Thursday, July 2, 2009

Look What Happened!

I love Moth Orchids. They're so beautiful, with their odd, winged flowers and glossy-green leaves like leather straps. They're widely available as potted plants all over--grocery stores, hardware stores, even drug stores carry them. And they sport multiple flowers that pop out on one stem and last for weeks and weeks. They can be kind of pricey at $20 or more per plant. But when you figure how many weeks of flowering you get before the petals all drop off, it's not a bad tradeoff. In fact, the per-week price on a Moth Orchid probably is less than your standard grocery-store bunch of mismatched Carnations, Gerbera daisies, and Statice.

But I've never been able to get a Moth Orchid to bloom more than once. After the flowers are gone, I put the spent plant in my dining room (a.k.a. Moth Orchid graveyard). It hangs out with the other flowering plants that sulk and refuse to bloom, like my African Violets.

They sit on a mid-20th-century painted Tole tray and look grumpy together:

Occasionally, one of the orchids will crank out little green nubbin, like Junior, here below. I get all excited, thinking at last I have a flower on the way. But no dice.

And that's the way it was: Buy a plant, wait 'til it drops all its blooms, then shove it in the dining room. Until I wandered into the room and saw this snaking up from one of the plants:

Cowabunga! A flower stalk!

With some really big, fat flower buds on it!

Unfortunately, this happened right before I went away to the mountains for a week. So I had to wait for seven days, biting my lip and hoping that the house-sitter didn't kill it or feed it to the dogs or anything. And when I finally returned, I had...

This! My first-ever reblooming Moth Orchid. Not only did it produce this gorgeous blossom... made three more of them! And in a frankly unprecedented fit of floral generosity... has cranked out three more buds, besides. I can't wait to see all seven of these beauties nodding on their flimsy stalk.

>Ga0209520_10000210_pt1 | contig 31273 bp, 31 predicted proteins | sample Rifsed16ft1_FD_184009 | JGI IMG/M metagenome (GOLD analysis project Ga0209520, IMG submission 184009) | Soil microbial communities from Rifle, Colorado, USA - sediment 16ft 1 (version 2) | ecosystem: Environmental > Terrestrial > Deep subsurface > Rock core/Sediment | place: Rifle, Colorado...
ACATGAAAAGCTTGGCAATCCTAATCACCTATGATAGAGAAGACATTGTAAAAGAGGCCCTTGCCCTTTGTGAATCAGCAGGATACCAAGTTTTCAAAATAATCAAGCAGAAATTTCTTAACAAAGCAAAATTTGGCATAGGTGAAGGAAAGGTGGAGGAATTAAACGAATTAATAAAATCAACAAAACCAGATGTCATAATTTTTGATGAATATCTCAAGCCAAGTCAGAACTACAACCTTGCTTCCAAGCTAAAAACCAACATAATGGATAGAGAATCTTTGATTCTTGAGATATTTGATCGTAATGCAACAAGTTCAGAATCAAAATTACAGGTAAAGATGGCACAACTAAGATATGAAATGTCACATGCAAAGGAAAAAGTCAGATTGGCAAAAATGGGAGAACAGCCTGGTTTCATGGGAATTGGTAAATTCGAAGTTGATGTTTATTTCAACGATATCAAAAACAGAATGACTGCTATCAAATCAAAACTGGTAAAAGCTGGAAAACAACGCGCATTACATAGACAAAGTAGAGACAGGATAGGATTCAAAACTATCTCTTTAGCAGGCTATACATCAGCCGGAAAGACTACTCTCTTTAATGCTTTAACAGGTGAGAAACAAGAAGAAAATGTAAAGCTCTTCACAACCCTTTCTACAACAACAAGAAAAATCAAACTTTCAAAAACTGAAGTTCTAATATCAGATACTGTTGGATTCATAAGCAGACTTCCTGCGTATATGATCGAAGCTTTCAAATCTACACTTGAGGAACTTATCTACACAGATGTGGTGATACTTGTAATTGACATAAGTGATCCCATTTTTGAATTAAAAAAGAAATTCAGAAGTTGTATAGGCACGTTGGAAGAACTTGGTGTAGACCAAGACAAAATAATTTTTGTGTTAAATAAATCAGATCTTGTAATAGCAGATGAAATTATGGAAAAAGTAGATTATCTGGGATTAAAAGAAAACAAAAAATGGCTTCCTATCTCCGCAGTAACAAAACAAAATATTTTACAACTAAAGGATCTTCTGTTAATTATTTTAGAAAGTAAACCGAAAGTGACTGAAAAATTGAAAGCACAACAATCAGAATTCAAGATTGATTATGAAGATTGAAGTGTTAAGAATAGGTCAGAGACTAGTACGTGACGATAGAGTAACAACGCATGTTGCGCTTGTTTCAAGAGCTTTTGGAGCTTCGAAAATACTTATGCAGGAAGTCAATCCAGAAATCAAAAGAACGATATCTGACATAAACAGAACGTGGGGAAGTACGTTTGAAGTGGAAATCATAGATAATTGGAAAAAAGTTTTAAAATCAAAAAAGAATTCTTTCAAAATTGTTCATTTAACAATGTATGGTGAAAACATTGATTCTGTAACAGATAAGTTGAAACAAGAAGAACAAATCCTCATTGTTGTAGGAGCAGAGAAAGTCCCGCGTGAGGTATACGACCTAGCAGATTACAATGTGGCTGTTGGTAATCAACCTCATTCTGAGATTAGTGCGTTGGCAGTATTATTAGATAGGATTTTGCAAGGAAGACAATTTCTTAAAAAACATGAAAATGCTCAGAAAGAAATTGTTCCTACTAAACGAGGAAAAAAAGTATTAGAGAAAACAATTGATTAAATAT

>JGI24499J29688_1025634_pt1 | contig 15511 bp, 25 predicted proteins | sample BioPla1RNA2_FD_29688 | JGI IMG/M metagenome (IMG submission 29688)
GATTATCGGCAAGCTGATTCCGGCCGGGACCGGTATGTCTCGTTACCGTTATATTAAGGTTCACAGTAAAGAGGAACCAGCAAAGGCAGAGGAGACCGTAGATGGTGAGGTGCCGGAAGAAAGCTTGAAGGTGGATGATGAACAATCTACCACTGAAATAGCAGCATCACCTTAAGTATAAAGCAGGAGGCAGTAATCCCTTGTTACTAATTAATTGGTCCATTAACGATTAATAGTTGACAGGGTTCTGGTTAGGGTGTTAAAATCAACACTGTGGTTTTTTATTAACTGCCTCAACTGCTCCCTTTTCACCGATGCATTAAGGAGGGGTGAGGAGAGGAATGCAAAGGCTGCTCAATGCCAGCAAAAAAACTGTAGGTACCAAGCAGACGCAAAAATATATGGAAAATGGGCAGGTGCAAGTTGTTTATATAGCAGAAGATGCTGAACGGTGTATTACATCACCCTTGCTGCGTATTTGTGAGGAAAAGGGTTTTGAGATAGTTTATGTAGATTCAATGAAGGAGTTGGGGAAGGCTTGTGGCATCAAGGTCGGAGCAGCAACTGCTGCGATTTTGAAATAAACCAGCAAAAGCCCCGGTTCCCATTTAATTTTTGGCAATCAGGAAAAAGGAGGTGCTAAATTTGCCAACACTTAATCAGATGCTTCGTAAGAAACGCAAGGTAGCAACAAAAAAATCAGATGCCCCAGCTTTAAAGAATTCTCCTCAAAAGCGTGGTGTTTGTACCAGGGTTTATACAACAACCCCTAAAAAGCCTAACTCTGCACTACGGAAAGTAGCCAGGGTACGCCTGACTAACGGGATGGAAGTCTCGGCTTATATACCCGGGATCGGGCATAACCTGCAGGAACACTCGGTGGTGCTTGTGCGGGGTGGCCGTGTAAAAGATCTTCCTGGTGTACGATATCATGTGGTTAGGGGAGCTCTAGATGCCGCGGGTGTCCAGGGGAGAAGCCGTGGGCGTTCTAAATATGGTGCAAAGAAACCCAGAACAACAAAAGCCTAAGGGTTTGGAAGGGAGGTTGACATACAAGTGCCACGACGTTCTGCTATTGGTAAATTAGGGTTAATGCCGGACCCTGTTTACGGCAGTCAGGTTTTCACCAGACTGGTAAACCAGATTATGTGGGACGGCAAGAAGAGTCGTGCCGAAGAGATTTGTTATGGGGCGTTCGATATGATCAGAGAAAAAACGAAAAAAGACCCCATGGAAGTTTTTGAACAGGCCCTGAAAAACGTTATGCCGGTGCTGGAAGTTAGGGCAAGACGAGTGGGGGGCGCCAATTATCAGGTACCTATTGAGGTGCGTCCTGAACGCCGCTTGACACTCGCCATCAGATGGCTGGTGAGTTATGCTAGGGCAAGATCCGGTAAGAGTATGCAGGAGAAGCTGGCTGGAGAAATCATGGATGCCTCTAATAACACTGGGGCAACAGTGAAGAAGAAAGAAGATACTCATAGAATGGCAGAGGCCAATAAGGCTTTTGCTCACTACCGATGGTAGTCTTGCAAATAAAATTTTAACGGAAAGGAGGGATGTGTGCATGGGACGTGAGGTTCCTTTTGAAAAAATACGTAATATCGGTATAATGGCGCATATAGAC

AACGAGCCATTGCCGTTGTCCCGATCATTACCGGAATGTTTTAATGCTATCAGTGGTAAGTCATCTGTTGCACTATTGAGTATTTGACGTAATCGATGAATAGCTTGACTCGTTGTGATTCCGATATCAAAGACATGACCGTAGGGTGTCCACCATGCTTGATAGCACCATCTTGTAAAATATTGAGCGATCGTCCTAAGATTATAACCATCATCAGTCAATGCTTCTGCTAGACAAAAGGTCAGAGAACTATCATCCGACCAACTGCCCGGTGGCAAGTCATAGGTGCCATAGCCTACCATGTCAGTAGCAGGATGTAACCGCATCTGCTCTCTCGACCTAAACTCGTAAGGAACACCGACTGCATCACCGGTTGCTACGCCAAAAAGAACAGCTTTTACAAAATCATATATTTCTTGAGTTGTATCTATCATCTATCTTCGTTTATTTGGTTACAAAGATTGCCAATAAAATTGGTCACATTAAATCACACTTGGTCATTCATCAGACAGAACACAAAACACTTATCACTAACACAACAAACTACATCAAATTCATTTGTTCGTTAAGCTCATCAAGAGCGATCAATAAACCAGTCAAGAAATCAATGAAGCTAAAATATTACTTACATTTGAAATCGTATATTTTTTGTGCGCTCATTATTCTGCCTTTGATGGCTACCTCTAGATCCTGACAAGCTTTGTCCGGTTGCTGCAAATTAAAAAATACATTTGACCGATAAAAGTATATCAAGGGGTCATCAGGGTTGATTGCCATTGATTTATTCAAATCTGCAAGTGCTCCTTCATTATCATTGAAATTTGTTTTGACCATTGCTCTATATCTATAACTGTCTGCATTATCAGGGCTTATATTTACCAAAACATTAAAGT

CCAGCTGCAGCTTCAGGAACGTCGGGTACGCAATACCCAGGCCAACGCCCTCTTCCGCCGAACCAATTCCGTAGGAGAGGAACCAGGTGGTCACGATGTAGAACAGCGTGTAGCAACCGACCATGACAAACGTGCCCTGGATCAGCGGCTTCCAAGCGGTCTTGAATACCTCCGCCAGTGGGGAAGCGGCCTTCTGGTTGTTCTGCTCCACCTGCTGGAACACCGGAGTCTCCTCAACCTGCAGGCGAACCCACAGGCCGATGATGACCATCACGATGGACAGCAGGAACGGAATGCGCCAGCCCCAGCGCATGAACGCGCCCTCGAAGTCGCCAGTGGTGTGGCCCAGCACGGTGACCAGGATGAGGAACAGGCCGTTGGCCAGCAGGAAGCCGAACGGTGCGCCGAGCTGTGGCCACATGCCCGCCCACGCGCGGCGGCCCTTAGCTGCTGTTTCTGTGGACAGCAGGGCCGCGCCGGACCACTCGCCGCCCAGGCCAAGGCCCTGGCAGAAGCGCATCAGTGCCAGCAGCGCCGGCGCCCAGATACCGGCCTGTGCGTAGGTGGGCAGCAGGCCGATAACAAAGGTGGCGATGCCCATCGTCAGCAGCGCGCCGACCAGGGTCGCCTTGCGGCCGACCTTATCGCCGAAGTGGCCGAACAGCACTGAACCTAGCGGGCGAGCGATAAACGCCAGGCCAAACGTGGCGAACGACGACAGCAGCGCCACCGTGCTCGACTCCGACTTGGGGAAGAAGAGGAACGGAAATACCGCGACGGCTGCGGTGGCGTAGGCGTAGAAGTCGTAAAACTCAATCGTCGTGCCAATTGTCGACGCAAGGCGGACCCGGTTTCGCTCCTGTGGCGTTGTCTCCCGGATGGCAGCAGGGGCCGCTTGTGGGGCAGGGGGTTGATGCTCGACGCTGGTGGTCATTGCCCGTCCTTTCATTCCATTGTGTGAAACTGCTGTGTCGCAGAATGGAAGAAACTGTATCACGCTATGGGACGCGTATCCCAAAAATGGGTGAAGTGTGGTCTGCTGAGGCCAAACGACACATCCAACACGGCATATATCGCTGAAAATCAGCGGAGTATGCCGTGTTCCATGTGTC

So, what did I do to deserve this spectacular display? Not much, as it turns out. This is what I think helped the plant to bloom:
1. After all the flowers were spent from when I purchased it, I cut back the flower stalk so it was about 1/3 of its former length.
2. I moved the plant to an East-facing window. Although the photos above don't show it, usually this window has sheer curtains drawn across it, further diffusing the light.
3. On one big tray, I grouped plants together: about four orchids and three African Violets. Not only do they look better massed together, I've read that plants like being near other plants for the moisture they all produce. Anyhoo, it was worth a try.
4. Lastly, I deep-watered all the plants just once a week. (This is best done in a kitchen or bathroom because it can get a little messy.) I used room-temperature tap water that had sat out at least 24 hours (to help dissipate the chlorine). The violets got a top-down soaking, and the orchids sat in a small saucepot, submerged up to their decorative bark chips in water. After about 10 or 15 minutes, I removed the orchids and let everybody drain thoroughly before returning them to their spots by the window.
And now if you'll excuse me I'm going to whisper encouraging things to the three buds left.

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